Rather, a manager should say, ''Sam, let us plan a meeting together with Scott who is from the finance department and have a conversation regarding their requirements. They probably may have some policies they must hold on to and that must make sense. We can concentrate on the significance of getting new customers on board with minimum amount of delays and emphasize on making some suitable changes that will help you in closing new business. Is this sounding fair?''
In this context, the manager has avoided the use of subjective words like “over-reactive”, which rather would have likely caused Sam to become defensive, than being open for a conversation. If the manager makes the discussion more objective in nature and emphasizes on positive aspects, Sam would likely be more welcoming towards the manager’s feedback.
As a manager, a person may have to come across the hurdles of managing people who usually don’t support him. In a number of instances, many members of the team may not have been allies from the beginning, thinking themselves or somebody else worthier of the promotion instead of the current manager.
They won’t accept that the person who has got the promotion deserves the job of the manager. The manager should not let people like these affect his mindset, because he has been promoted due to some strong reasons on his side, such as past achievements and proficiency. However, the manager needs to keep an eye open for them and not take them for granted.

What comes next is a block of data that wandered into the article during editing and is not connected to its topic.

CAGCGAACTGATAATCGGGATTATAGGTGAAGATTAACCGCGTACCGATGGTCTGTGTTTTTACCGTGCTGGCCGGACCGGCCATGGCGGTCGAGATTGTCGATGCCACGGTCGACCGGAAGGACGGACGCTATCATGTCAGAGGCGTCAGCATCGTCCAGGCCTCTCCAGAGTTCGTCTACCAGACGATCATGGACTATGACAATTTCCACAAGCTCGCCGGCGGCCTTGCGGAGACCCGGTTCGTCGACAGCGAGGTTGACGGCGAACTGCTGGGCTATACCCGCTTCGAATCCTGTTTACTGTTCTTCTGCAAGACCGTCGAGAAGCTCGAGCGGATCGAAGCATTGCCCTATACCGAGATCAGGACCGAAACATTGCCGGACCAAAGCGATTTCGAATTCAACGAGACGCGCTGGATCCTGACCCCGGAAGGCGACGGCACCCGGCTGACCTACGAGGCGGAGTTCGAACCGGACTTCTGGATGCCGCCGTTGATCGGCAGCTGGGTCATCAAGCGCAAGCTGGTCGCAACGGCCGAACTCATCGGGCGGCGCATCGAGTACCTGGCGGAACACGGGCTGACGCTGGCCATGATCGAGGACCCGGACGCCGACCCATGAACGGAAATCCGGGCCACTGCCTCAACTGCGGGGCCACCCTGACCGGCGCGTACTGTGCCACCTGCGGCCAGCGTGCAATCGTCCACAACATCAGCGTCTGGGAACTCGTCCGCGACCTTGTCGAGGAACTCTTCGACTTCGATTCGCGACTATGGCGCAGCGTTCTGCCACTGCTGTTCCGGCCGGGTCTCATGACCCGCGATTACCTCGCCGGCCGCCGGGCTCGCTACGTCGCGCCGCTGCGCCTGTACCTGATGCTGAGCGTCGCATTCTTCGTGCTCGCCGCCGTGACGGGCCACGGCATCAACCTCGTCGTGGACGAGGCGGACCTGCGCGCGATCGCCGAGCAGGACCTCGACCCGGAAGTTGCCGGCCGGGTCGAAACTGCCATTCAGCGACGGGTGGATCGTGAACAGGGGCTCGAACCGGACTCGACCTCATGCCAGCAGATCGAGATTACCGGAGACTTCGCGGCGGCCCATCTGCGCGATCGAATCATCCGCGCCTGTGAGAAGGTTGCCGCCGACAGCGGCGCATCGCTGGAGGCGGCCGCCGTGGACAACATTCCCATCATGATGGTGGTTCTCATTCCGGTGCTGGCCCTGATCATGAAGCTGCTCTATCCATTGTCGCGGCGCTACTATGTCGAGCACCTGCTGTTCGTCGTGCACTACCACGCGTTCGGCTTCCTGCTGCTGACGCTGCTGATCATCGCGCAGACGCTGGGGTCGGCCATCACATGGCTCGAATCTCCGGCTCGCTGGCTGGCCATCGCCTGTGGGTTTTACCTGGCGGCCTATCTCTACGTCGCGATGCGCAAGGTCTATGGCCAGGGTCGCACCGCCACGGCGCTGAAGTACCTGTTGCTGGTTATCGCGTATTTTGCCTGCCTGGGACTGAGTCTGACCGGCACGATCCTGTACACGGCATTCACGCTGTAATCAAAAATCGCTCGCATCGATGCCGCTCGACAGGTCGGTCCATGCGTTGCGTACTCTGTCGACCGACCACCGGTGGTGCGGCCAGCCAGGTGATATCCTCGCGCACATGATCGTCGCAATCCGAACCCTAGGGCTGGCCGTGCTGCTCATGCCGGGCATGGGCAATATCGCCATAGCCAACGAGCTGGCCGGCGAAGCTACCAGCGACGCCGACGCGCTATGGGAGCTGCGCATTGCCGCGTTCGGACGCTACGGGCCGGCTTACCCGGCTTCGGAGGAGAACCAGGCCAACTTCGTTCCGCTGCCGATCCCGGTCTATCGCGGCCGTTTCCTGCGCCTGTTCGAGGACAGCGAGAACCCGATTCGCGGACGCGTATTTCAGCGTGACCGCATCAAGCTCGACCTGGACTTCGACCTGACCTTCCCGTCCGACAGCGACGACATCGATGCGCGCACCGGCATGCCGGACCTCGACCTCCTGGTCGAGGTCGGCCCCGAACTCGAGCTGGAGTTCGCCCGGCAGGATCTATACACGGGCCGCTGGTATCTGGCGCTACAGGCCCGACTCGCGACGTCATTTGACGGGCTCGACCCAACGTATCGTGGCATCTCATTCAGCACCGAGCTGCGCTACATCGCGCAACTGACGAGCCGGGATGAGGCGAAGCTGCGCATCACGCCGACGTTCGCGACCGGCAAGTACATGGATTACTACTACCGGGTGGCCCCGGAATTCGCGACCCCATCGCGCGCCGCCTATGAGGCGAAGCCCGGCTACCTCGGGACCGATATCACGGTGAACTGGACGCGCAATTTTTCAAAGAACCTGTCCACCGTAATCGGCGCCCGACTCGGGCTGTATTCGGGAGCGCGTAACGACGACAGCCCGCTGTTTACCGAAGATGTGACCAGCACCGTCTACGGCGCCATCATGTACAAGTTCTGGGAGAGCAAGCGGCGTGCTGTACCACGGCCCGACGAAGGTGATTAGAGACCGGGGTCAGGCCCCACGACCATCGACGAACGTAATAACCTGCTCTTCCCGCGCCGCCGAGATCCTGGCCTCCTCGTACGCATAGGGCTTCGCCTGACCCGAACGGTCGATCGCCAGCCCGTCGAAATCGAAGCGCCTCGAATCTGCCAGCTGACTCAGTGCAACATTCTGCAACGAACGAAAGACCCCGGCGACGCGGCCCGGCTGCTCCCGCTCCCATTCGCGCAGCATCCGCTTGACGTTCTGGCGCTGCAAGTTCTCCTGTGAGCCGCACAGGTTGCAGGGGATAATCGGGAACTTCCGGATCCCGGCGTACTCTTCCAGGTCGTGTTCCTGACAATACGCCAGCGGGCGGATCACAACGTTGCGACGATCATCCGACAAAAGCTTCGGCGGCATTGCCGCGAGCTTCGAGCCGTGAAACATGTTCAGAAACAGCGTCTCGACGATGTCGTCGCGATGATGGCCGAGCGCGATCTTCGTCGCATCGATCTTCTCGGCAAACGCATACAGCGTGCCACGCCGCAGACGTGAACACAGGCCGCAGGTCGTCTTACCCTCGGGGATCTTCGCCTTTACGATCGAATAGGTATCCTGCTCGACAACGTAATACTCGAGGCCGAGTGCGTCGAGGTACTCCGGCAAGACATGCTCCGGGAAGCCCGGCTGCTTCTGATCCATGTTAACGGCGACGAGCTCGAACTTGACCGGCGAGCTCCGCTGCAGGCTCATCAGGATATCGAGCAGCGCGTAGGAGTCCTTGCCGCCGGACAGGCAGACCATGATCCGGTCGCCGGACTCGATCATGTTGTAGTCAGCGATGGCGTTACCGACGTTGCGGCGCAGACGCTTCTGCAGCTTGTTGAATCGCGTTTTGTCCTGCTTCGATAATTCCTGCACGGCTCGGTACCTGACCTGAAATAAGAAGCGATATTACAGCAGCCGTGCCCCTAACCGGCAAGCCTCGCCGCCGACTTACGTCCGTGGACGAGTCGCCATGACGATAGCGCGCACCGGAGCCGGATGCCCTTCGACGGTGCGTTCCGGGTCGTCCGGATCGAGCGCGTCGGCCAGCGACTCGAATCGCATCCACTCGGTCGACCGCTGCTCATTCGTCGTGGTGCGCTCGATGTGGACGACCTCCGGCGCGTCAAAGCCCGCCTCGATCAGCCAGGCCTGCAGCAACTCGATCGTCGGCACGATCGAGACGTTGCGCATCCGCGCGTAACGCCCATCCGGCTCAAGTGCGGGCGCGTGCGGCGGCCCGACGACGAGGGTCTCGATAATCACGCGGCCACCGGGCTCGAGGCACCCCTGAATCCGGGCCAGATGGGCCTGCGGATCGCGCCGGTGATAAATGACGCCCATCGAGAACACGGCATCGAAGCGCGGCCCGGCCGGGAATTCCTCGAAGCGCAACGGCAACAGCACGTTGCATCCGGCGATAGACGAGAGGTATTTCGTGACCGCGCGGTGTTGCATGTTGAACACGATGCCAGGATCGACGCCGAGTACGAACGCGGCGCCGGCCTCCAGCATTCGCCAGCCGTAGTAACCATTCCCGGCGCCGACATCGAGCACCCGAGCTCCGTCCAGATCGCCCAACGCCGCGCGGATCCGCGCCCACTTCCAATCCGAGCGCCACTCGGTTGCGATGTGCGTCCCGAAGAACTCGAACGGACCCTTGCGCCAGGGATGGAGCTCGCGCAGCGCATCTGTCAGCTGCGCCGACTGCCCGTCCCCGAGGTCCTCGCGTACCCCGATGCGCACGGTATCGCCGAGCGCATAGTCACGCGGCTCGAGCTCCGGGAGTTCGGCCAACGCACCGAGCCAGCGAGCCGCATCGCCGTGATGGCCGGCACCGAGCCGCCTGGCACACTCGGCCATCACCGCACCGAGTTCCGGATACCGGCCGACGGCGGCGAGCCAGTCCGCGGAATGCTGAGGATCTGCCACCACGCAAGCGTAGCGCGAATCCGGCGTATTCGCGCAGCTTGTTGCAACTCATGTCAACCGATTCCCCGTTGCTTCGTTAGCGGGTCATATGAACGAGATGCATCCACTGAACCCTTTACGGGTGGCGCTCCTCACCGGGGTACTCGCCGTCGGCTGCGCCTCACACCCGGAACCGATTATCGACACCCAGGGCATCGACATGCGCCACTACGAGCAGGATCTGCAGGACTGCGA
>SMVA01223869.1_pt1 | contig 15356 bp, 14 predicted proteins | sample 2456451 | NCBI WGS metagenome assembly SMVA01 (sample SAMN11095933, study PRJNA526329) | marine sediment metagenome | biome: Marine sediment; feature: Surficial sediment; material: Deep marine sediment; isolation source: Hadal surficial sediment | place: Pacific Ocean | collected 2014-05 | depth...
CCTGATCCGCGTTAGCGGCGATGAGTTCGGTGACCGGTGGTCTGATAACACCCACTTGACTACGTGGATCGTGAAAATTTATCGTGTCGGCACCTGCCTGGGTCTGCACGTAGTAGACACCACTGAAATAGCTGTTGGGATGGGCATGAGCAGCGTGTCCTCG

The good part is that, a manager can at least diminish, if not completely eliminate, the negative perceptions of himself/herself in most of the cases. This is not a miracle that can happen overnight. It may need a great deal of patience on the manager’s side as well.
If a person practices strong fundamentals while managing his team, these non-allies can actually convert to great allies. A manager could be pleasantly surprised to find out that some of the most tough team members could turn into the manager’s most supportive staff members.
Managing Senior Members
Some resistance may be offered by some of the experienced executives to a newly-promoted manager. A new manager may feel intimidated when it comes to managing the experienced and seasoned executives, but it commonly occurs because the managers themselves often doubt their own capability when it comes to managing these experienced executives.
It is not expected of a manager to come into this position with all the necessary practice and skills. A manager should be realistic about his staff as well as himself/herself. It is not in the best interest of a new manager to avoid, be ignorant to or control every part of the seasoned players.
In order to win the trust of the veteran executives, a manager must set various goals. A manager must resolve any personal issues with any of the experienced team members as soon as possible.
This will help him to claim the respect of the team members quickly by knowing and maximizing the talents buried within each individual member of the team, including those who live in the delusion that they would not require any aid. Just as the manager has more room for growth and development, the same goes for the top players of the team.
The experience acquired by the seasoned executives in the team can also prove to be one of the most valuable resources. Referring to them before making any decision can eliminate a great deal of trial and error, specifically, if they are good at playing corporate politics and are thus capable on shedding a positive insight on the manager.
One of the most crucial and initial responsibilities of a manager is to maximize the talents of each team member regardless of the level of their experience. A key responsibility of a manager is to help his subordinates in eliminating any disadvantages by guiding and helping them to develop better habits. At this occurrence, the manager may wish to analyze some key areas of pros and cons of each of the members of the team, which they can work on later and eradicate them.